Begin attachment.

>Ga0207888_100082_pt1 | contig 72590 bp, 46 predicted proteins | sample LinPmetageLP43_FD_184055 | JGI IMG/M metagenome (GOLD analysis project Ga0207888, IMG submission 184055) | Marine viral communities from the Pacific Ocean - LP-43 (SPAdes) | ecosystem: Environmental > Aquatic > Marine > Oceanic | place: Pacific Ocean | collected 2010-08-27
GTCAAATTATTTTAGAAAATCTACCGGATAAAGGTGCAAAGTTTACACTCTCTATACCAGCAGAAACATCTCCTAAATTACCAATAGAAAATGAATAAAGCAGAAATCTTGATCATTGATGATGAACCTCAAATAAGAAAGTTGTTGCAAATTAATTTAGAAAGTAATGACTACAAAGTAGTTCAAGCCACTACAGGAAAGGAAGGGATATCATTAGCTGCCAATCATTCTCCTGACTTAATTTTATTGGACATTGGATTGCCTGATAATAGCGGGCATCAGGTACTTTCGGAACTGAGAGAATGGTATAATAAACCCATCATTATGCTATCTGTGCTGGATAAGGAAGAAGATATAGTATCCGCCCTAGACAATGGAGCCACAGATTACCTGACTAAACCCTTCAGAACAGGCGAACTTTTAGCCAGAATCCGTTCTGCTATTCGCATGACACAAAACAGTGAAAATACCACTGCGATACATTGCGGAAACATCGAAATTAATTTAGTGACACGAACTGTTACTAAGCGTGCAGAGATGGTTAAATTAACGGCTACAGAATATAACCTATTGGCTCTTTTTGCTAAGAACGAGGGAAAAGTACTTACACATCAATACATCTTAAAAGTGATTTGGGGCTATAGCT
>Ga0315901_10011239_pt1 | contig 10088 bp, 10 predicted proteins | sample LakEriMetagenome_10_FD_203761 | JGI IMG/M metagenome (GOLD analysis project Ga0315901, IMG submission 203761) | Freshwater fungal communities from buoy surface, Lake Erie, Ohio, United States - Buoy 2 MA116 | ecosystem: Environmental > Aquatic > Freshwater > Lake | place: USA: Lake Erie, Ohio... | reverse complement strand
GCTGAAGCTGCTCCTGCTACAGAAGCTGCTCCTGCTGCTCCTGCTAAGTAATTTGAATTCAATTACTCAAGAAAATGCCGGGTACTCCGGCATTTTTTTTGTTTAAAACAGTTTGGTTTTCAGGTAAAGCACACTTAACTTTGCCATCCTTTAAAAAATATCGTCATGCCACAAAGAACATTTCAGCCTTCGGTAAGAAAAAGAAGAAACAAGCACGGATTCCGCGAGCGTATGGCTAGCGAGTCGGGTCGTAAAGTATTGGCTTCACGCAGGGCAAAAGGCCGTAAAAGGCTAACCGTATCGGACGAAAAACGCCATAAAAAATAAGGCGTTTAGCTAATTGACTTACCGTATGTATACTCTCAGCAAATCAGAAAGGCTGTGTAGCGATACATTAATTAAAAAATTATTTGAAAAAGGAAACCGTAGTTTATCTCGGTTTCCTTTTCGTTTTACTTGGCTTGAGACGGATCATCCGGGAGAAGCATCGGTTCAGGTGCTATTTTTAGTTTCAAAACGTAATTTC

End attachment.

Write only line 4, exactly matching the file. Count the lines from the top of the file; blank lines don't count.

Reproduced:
GCTGAAGCTGCTCCTGCTACAGAAGCTGCTCCTGCTGCTCCTGCTAAGTAATTTGAATTCAATTACTCAAGAAAATGCCGGGTACTCCGGCATTTTTTTTGTTTAAAACAGTTTGGTTTTCAGGTAAAGCACACTTAACTTTGCCATCCTTTAAAAAATATCGTCATGCCACAAAGAACATTTCAGCCTTCGGTAAGAAAAAGAAGAAACAAGCACGGATTCCGCGAGCGTATGGCTAGCGAGTCGGGTCGTAAAGTATTGGCTTCACGCAGGGCAAAAGGCCGTAAAAGGCTAACCGTATCGGACGAAAAACGCCATAAAAAATAAGGCGTTTAGCTAATTGACTTACCGTATGTATACTCTCAGCAAATCAGAAAGGCTGTGTAGCGATACATTAATTAAAAAATTATTTGAAAAAGGAAACCGTAGTTTATCTCGGTTTCCTTTTCGTTTTACTTGGCTTGAGACGGATCATCCGGGAGAAGCATCGGTTCAGGTGCTATTTTTAGTTTCAAAACGTAATTTC